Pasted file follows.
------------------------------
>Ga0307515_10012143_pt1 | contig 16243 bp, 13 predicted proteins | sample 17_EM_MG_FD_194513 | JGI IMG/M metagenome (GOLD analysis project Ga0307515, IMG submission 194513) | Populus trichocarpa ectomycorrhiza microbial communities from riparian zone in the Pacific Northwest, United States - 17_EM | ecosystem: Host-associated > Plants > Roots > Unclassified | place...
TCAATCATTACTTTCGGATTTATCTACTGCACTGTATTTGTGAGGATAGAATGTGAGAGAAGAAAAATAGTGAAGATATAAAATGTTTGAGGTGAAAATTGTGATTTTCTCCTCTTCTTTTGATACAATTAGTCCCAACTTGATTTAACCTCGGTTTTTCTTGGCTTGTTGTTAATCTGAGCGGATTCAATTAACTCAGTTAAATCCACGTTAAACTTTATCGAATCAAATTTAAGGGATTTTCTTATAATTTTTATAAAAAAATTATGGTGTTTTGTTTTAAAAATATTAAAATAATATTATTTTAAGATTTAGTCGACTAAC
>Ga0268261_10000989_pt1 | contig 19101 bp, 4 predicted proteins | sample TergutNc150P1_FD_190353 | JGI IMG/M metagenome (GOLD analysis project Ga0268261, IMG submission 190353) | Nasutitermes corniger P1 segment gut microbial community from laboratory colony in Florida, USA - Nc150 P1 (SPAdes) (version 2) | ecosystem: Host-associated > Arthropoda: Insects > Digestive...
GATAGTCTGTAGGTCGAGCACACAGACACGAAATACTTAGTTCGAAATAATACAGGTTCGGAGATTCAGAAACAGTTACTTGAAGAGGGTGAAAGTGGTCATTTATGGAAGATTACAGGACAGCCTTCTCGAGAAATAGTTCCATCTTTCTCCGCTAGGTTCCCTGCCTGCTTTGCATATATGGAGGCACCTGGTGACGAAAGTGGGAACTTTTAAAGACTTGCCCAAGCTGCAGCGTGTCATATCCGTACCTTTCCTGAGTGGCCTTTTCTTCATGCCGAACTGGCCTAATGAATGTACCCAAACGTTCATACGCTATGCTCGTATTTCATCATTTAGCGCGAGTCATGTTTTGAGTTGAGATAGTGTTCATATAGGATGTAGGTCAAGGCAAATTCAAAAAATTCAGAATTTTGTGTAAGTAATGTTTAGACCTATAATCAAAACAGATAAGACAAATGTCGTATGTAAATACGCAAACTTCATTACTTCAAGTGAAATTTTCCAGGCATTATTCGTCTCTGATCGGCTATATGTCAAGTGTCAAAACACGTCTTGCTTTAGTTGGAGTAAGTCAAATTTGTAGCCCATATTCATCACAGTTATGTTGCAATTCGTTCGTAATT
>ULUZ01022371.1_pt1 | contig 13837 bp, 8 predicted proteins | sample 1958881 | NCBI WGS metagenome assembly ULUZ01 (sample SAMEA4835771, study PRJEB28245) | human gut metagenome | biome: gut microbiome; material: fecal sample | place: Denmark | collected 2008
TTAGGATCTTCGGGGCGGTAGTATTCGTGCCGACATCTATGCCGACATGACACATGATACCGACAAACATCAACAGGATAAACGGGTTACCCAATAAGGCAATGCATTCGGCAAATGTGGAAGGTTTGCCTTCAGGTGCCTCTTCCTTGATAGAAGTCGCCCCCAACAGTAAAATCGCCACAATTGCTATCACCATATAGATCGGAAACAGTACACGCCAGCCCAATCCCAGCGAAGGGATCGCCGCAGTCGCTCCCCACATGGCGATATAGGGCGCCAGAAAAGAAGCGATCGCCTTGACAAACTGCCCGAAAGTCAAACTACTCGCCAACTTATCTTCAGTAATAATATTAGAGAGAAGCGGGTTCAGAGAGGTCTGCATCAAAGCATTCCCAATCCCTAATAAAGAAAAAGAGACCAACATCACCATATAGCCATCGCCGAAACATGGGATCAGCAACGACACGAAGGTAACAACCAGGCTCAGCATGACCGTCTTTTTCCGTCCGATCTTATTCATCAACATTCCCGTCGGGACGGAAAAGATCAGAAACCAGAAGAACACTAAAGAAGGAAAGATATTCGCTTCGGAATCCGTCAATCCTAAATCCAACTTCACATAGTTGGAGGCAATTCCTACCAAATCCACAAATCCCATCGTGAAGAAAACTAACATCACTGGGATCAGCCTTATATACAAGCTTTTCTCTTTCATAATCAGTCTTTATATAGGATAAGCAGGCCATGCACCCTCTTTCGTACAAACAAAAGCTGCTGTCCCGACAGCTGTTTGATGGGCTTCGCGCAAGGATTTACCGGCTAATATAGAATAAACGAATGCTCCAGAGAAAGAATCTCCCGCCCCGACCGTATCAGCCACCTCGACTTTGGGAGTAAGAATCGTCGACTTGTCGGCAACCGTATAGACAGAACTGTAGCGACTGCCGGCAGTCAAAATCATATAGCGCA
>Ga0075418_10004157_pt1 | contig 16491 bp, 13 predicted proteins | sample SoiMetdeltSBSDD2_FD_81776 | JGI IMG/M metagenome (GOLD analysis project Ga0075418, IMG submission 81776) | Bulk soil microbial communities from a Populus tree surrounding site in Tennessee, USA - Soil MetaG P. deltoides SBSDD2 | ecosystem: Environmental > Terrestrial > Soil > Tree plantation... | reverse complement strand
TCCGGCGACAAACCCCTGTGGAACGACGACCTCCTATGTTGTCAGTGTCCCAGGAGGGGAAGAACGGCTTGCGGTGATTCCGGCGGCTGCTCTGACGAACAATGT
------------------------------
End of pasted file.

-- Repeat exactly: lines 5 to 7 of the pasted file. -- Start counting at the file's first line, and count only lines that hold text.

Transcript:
>ULUZ01022371.1_pt1 | contig 13837 bp, 8 predicted proteins | sample 1958881 | NCBI WGS metagenome assembly ULUZ01 (sample SAMEA4835771, study PRJEB28245) | human gut metagenome | biome: gut microbiome; material: fecal sample | place: Denmark | collected 2008
TTAGGATCTTCGGGGCGGTAGTATTCGTGCCGACATCTATGCCGACATGACACATGATACCGACAAACATCAACAGGATAAACGGGTTACCCAATAAGGCAATGCATTCGGCAAATGTGGAAGGTTTGCCTTCAGGTGCCTCTTCCTTGATAGAAGTCGCCCCCAACAGTAAAATCGCCACAATTGCTATCACCATATAGATCGGAAACAGTACACGCCAGCCCAATCCCAGCGAAGGGATCGCCGCAGTCGCTCCCCACATGGCGATATAGGGCGCCAGAAAAGAAGCGATCGCCTTGACAAACTGCCCGAAAGTCAAACTACTCGCCAACTTATCTTCAGTAATAATATTAGAGAGAAGCGGGTTCAGAGAGGTCTGCATCAAAGCATTCCCAATCCCTAATAAAGAAAAAGAGACCAACATCACCATATAGCCATCGCCGAAACATGGGATCAGCAACGACACGAAGGTAACAACCAGGCTCAGCATGACCGTCTTTTTCCGTCCGATCTTATTCATCAACATTCCCGTCGGGACGGAAAAGATCAGAAACCAGAAGAACACTAAAGAAGGAAAGATATTCGCTTCGGAATCCGTCAATCCTAAATCCAACTTCACATAGTTGGAGGCAATTCCTACCAAATCCACAAATCCCATCGTGAAGAAAACTAACATCACTGGGATCAGCCTTATATACAAGCTTTTCTCTTTCATAATCAGTCTTTATATAGGATAAGCAGGCCATGCACCCTCTTTCGTACAAACAAAAGCTGCTGTCCCGACAGCTGTTTGATGGGCTTCGCGCAAGGATTTACCGGCTAATATAGAATAAACGAATGCTCCAGAGAAAGAATCTCCCGCCCCGACCGTATCAGCCACCTCGACTTTGGGAGTAAGAATCGTCGACTTGTCGGCAACCGTATAGACAGAACTGTAGCGACTGCCGGCAGTCAAAATCATATAGCGCA
>Ga0075418_10004157_pt1 | contig 16491 bp, 13 predicted proteins | sample SoiMetdeltSBSDD2_FD_81776 | JGI IMG/M metagenome (GOLD analysis project Ga0075418, IMG submission 81776) | Bulk soil microbial communities from a Populus tree surrounding site in Tennessee, USA - Soil MetaG P. deltoides SBSDD2 | ecosystem: Environmental > Terrestrial > Soil > Tree plantation... | reverse complement strand